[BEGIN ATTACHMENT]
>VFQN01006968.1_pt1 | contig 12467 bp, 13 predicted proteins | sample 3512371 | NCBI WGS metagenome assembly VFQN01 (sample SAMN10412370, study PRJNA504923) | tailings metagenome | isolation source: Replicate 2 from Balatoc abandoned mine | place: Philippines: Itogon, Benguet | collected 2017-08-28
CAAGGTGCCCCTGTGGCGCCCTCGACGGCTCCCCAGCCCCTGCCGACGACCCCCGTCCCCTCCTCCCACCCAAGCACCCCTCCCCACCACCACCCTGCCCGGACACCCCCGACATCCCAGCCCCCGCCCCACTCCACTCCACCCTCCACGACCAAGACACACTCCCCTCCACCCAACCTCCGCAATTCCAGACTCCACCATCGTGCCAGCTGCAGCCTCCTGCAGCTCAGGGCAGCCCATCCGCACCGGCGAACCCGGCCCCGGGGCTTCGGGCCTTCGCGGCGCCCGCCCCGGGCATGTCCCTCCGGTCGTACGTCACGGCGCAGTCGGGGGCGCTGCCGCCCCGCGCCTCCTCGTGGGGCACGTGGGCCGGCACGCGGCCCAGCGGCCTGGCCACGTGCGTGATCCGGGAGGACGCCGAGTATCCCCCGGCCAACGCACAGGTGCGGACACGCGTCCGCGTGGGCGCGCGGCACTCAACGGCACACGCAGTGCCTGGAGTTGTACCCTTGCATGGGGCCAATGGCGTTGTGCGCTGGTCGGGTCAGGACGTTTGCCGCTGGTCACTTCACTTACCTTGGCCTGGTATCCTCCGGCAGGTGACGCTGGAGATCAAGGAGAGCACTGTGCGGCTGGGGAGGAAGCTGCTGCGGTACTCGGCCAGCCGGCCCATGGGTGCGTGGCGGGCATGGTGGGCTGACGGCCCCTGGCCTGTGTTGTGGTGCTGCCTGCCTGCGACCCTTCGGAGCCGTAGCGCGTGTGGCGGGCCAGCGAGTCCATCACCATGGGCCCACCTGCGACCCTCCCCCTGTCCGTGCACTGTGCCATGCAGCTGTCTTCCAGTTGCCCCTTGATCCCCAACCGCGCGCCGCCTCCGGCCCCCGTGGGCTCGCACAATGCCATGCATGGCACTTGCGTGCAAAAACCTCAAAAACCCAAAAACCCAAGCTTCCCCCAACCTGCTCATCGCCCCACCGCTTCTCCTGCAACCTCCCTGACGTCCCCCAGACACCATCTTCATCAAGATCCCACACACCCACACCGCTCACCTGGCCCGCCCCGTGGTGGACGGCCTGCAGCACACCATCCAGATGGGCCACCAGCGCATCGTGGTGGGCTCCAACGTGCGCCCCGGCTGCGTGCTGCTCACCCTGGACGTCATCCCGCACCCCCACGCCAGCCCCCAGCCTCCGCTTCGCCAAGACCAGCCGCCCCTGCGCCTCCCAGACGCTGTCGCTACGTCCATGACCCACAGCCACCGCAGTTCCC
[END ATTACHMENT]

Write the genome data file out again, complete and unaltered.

>VFQN01006968.1_pt1 | contig 12467 bp, 13 predicted proteins | sample 3512371 | NCBI WGS metagenome assembly VFQN01 (sample SAMN10412370, study PRJNA504923) | tailings metagenome | isolation source: Replicate 2 from Balatoc abandoned mine | place: Philippines: Itogon, Benguet | collected 2017-08-28
CAAGGTGCCCCTGTGGCGCCCTCGACGGCTCCCCAGCCCCTGCCGACGACCCCCGTCCCCTCCTCCCACCCAAGCACCCCTCCCCACCACCACCCTGCCCGGACACCCCCGACATCCCAGCCCCCGCCCCACTCCACTCCACCCTCCACGACCAAGACACACTCCCCTCCACCCAACCTCCGCAATTCCAGACTCCACCATCGTGCCAGCTGCAGCCTCCTGCAGCTCAGGGCAGCCCATCCGCACCGGCGAACCCGGCCCCGGGGCTTCGGGCCTTCGCGGCGCCCGCCCCGGGCATGTCCCTCCGGTCGTACGTCACGGCGCAGTCGGGGGCGCTGCCGCCCCGCGCCTCCTCGTGGGGCACGTGGGCCGGCACGCGGCCCAGCGGCCTGGCCACGTGCGTGATCCGGGAGGACGCCGAGTATCCCCCGGCCAACGCACAGGTGCGGACACGCGTCCGCGTGGGCGCGCGGCACTCAACGGCACACGCAGTGCCTGGAGTTGTACCCTTGCATGGGGCCAATGGCGTTGTGCGCTGGTCGGGTCAGGACGTTTGCCGCTGGTCACTTCACTTACCTTGGCCTGGTATCCTCCGGCAGGTGACGCTGGAGATCAAGGAGAGCACTGTGCGGCTGGGGAGGAAGCTGCTGCGGTACTCGGCCAGCCGGCCCATGGGTGCGTGGCGGGCATGGTGGGCTGACGGCCCCTGGCCTGTGTTGTGGTGCTGCCTGCCTGCGACCCTTCGGAGCCGTAGCGCGTGTGGCGGGCCAGCGAGTCCATCACCATGGGCCCACCTGCGACCCTCCCCCTGTCCGTGCACTGTGCCATGCAGCTGTCTTCCAGTTGCCCCTTGATCCCCAACCGCGCGCCGCCTCCGGCCCCCGTGGGCTCGCACAATGCCATGCATGGCACTTGCGTGCAAAAACCTCAAAAACCCAAAAACCCAAGCTTCCCCCAACCTGCTCATCGCCCCACCGCTTCTCCTGCAACCTCCCTGACGTCCCCCAGACACCATCTTCATCAAGATCCCACACACCCACACCGCTCACCTGGCCCGCCCCGTGGTGGACGGCCTGCAGCACACCATCCAGATGGGCCACCAGCGCATCGTGGTGGGCTCCAACGTGCGCCCCGGCTGCGTGCTGCTCACCCTGGACGTCATCCCGCACCCCCACGCCAGCCCCCAGCCTCCGCTTCGCCAAGACCAGCCGCCCCTGCGCCTCCCAGACGCTGTCGCTACGTCCATGACCCACAGCCACCGCAGTTCCC